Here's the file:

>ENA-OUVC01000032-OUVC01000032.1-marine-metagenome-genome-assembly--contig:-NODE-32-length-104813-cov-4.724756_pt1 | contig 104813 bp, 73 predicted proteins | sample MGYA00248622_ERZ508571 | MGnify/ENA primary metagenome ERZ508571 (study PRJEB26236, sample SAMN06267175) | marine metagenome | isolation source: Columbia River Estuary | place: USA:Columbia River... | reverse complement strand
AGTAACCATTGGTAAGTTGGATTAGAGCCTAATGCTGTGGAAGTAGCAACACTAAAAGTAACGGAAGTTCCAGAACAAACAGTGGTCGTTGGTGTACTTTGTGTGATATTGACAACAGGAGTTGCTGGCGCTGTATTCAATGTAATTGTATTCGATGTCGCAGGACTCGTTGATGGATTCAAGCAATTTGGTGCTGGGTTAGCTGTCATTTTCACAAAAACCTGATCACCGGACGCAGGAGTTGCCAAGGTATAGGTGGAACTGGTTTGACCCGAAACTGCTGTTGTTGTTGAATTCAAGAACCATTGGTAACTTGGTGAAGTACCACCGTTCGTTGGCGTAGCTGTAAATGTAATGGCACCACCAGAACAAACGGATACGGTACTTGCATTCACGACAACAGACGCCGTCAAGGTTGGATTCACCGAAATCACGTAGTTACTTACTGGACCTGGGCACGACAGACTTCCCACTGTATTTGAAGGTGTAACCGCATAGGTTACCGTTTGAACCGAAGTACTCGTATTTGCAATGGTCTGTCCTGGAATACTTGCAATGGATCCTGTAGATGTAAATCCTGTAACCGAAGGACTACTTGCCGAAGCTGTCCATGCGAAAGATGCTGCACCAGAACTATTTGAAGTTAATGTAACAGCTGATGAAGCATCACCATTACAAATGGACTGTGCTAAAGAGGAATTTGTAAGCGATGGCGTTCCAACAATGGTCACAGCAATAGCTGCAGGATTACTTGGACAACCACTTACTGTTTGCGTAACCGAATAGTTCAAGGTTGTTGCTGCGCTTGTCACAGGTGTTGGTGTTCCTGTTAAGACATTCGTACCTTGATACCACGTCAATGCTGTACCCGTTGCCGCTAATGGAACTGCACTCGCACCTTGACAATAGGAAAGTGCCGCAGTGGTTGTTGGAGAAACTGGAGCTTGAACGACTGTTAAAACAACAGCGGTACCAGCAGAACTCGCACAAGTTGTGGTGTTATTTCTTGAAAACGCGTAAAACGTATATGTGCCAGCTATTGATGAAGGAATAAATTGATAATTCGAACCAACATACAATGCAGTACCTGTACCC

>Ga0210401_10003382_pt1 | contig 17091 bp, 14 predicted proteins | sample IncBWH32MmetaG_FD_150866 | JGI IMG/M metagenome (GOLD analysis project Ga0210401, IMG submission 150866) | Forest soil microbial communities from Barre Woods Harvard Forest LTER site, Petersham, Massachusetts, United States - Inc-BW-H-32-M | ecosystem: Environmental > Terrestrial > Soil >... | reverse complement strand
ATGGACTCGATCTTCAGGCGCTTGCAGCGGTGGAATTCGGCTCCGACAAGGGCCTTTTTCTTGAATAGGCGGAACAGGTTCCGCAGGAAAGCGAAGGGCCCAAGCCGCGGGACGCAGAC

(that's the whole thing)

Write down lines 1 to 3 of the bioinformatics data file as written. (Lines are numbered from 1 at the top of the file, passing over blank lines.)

>ENA-OUVC01000032-OUVC01000032.1-marine-metagenome-genome-assembly--contig:-NODE-32-length-104813-cov-4.724756_pt1 | contig 104813 bp, 73 predicted proteins | sample MGYA00248622_ERZ508571 | MGnify/ENA primary metagenome ERZ508571 (study PRJEB26236, sample SAMN06267175) | marine metagenome | isolation source: Columbia River Estuary | place: USA:Columbia River... | reverse complement strand
AGTAACCATTGGTAAGTTGGATTAGAGCCTAATGCTGTGGAAGTAGCAACACTAAAAGTAACGGAAGTTCCAGAACAAACAGTGGTCGTTGGTGTACTTTGTGTGATATTGACAACAGGAGTTGCTGGCGCTGTATTCAATGTAATTGTATTCGATGTCGCAGGACTCGTTGATGGATTCAAGCAATTTGGTGCTGGGTTAGCTGTCATTTTCACAAAAACCTGATCACCGGACGCAGGAGTTGCCAAGGTATAGGTGGAACTGGTTTGACCCGAAACTGCTGTTGTTGTTGAATTCAAGAACCATTGGTAACTTGGTGAAGTACCACCGTTCGTTGGCGTAGCTGTAAATGTAATGGCACCACCAGAACAAACGGATACGGTACTTGCATTCACGACAACAGACGCCGTCAAGGTTGGATTCACCGAAATCACGTAGTTACTTACTGGACCTGGGCACGACAGACTTCCCACTGTATTTGAAGGTGTAACCGCATAGGTTACCGTTTGAACCGAAGTACTCGTATTTGCAATGGTCTGTCCTGGAATACTTGCAATGGATCCTGTAGATGTAAATCCTGTAACCGAAGGACTACTTGCCGAAGCTGTCCATGCGAAAGATGCTGCACCAGAACTATTTGAAGTTAATGTAACAGCTGATGAAGCATCACCATTACAAATGGACTGTGCTAAAGAGGAATTTGTAAGCGATGGCGTTCCAACAATGGTCACAGCAATAGCTGCAGGATTACTTGGACAACCACTTACTGTTTGCGTAACCGAATAGTTCAAGGTTGTTGCTGCGCTTGTCACAGGTGTTGGTGTTCCTGTTAAGACATTCGTACCTTGATACCACGTCAATGCTGTACCCGTTGCCGCTAATGGAACTGCACTCGCACCTTGACAATAGGAAAGTGCCGCAGTGGTTGTTGGAGAAACTGGAGCTTGAACGACTGTTAAAACAACAGCGGTACCAGCAGAACTCGCACAAGTTGTGGTGTTATTTCTTGAAAACGCGTAAAACGTATATGTGCCAGCTATTGATGAAGGAATAAATTGATAATTCGAACCAACATACAATGCAGTACCTGTACCC

>Ga0210401_10003382_pt1 | contig 17091 bp, 14 predicted proteins | sample IncBWH32MmetaG_FD_150866 | JGI IMG/M metagenome (GOLD analysis project Ga0210401, IMG submission 150866) | Forest soil microbial communities from Barre Woods Harvard Forest LTER site, Petersham, Massachusetts, United States - Inc-BW-H-32-M | ecosystem: Environmental > Terrestrial > Soil >... | reverse complement strand